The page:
Eleftherios Venizelos (1864-1936)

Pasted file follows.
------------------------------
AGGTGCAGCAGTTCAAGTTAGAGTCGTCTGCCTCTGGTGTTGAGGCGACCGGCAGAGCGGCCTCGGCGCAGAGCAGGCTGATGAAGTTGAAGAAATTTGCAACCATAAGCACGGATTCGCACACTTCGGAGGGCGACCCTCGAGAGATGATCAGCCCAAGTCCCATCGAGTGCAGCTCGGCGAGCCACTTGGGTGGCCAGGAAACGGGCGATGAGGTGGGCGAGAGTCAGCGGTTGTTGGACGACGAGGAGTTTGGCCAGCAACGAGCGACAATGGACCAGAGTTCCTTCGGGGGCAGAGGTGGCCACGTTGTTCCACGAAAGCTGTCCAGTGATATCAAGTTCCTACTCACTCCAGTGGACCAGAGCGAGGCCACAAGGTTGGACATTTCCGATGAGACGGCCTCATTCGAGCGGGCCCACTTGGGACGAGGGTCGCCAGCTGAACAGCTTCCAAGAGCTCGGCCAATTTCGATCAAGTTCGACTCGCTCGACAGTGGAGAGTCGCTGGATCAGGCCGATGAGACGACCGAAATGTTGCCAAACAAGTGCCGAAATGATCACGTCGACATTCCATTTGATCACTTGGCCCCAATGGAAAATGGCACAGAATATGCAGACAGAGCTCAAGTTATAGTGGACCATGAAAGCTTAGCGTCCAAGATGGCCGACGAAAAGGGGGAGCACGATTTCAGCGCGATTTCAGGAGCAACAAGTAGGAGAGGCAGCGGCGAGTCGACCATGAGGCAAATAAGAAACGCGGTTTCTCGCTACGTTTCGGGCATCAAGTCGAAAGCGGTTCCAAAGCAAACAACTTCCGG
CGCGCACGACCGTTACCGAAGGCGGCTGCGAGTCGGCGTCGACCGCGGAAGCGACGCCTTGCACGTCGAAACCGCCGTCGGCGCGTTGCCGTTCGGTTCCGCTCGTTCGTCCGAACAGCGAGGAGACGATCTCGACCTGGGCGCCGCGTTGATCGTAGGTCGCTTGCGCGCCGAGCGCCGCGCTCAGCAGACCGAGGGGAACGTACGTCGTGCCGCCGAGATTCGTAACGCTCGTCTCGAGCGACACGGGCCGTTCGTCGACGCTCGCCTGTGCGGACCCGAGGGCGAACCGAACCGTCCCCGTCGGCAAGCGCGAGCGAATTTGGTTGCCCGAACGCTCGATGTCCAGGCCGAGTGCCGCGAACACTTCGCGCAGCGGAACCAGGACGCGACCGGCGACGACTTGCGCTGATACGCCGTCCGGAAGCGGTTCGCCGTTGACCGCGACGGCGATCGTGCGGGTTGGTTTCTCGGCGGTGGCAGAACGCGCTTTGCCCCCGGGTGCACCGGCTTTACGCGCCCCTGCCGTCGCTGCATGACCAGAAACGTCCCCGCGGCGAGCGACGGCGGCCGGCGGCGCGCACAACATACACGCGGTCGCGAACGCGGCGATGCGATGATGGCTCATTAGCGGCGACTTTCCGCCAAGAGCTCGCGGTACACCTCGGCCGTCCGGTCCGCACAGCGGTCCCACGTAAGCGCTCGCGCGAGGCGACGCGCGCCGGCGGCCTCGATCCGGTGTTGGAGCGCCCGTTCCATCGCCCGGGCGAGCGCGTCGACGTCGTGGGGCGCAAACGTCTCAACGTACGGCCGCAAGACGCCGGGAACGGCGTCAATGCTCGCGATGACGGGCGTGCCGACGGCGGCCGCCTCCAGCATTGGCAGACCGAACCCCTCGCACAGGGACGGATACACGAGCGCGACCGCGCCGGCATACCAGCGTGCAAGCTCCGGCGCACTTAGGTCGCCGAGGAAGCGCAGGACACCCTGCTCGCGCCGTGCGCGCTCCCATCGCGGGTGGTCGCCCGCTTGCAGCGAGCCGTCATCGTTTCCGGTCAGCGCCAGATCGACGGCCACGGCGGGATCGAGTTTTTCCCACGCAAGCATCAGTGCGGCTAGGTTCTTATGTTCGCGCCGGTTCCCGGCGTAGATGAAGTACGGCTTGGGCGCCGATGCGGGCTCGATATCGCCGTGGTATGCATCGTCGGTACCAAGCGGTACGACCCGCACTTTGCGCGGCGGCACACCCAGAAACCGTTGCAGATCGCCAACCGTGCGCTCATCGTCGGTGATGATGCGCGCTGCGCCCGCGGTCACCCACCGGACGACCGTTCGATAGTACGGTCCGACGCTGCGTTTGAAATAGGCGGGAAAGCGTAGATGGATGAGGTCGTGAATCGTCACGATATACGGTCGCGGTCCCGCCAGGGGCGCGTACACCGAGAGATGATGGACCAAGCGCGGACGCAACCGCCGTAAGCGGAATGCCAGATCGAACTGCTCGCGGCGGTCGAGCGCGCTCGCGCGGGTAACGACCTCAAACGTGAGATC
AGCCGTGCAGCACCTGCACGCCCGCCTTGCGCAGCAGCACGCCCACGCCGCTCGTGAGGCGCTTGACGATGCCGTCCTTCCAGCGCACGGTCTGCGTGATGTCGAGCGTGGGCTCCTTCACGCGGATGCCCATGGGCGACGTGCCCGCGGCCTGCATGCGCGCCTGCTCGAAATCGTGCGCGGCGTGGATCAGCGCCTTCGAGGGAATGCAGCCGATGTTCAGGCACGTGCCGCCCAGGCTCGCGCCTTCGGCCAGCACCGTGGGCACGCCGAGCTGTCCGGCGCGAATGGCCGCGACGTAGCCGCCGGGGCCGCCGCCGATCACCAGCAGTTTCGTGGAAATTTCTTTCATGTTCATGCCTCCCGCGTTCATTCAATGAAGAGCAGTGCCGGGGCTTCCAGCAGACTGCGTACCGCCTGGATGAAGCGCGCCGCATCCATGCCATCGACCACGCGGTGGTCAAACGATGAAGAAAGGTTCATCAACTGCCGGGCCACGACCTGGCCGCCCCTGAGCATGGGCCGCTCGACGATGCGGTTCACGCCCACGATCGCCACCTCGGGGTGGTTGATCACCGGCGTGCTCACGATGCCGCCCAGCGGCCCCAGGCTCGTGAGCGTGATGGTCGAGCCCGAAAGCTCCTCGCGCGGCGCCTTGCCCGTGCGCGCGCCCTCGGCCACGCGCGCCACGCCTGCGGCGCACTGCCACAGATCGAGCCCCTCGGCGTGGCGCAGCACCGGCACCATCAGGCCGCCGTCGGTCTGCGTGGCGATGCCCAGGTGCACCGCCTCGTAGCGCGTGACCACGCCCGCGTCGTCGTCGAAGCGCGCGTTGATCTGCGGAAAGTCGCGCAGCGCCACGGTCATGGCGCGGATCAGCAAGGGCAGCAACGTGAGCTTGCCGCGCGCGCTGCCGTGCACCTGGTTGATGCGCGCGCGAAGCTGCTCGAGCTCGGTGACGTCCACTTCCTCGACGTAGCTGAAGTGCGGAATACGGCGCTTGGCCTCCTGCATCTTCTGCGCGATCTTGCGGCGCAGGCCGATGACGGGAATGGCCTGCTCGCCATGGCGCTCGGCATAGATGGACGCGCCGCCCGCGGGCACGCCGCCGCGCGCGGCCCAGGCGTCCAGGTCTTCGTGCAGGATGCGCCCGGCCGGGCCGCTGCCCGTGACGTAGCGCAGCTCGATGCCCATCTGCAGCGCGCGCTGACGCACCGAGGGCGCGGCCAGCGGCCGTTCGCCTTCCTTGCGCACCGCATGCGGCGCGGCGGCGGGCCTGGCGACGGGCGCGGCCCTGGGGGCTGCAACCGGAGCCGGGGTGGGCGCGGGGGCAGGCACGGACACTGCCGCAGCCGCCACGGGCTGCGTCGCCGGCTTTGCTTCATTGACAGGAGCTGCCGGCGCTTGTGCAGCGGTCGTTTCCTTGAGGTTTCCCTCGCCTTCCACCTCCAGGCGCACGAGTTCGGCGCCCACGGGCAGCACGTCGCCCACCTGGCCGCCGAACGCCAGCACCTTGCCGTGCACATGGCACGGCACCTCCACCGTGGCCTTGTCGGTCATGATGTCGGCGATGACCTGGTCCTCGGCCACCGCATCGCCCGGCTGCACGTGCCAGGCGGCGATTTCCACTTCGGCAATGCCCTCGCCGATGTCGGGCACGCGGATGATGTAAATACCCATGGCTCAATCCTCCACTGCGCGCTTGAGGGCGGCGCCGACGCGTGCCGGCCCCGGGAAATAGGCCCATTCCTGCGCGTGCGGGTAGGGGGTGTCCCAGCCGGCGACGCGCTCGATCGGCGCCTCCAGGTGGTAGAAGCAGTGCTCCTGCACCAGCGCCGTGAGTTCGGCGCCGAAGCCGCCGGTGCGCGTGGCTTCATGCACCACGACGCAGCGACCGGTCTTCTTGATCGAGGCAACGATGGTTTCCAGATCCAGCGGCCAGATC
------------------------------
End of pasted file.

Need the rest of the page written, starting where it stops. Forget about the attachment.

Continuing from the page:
Considered by most as the greatest Greek of modern times, he is the man whose name you’ll encounter almost everywhere: from the Athens International Airport to hundreds of streets all over the country.Born in Ottoman occupied Crete, he studied law in Athens, took part in several revolutions and fought for the independence and union of Crete with Greece (1913).He was elected prime minister of Greece and served on and off between 1910-1920, 1924 and subsequently 1928-1932. He established himself as the anti monarchist - republican pole on the Greek political scene and his confrontation with the royalists became so fierce at times, that it led to the deep division of the nation known as the National Schism. During WWI he insisted, against the king’s wishes who wanted neutrality, that Greece enter the war on the side of the Allies. Army officers loyal to him proclaimed a ‘Temporary Government of National Defence’ based in Thessaloniki, the Allies recognized them as the legitimate government of the country, the King went to self-exile and Greece entered the war. The country subsequently doubled its size with the liberated territories awarded by the allies under the Treaty of SËvres. Venizelos, despite his diplomatic success (the creation of a ‘five seas and two continents’ state), lost the elections of 1920, and his royalist opponents continued the disastrous campaign deep into the Turkish hinterland that ended with the humiliation of the Greek army and the complete destruction of the prosperous Greek community of Smyrna in Asia Minor in 1922. Venizelos was called back to sign the Treaty of Lausanne which resulted in a massive exchange of populations and the cessation of certain territories to Turkey.The biggest achievement of his second term after 1928 was the improvement of Greek-Turkish relations, something that didn’t go down well among certain parts of the population. A second assassination attempt and an unsuccessful anti-royalist coup led Venizelos to Paris, where he died a few days after suffering a stroke, in March 1936. He was buried in Acrotiri, just outside his birthplace of Chania, Crete.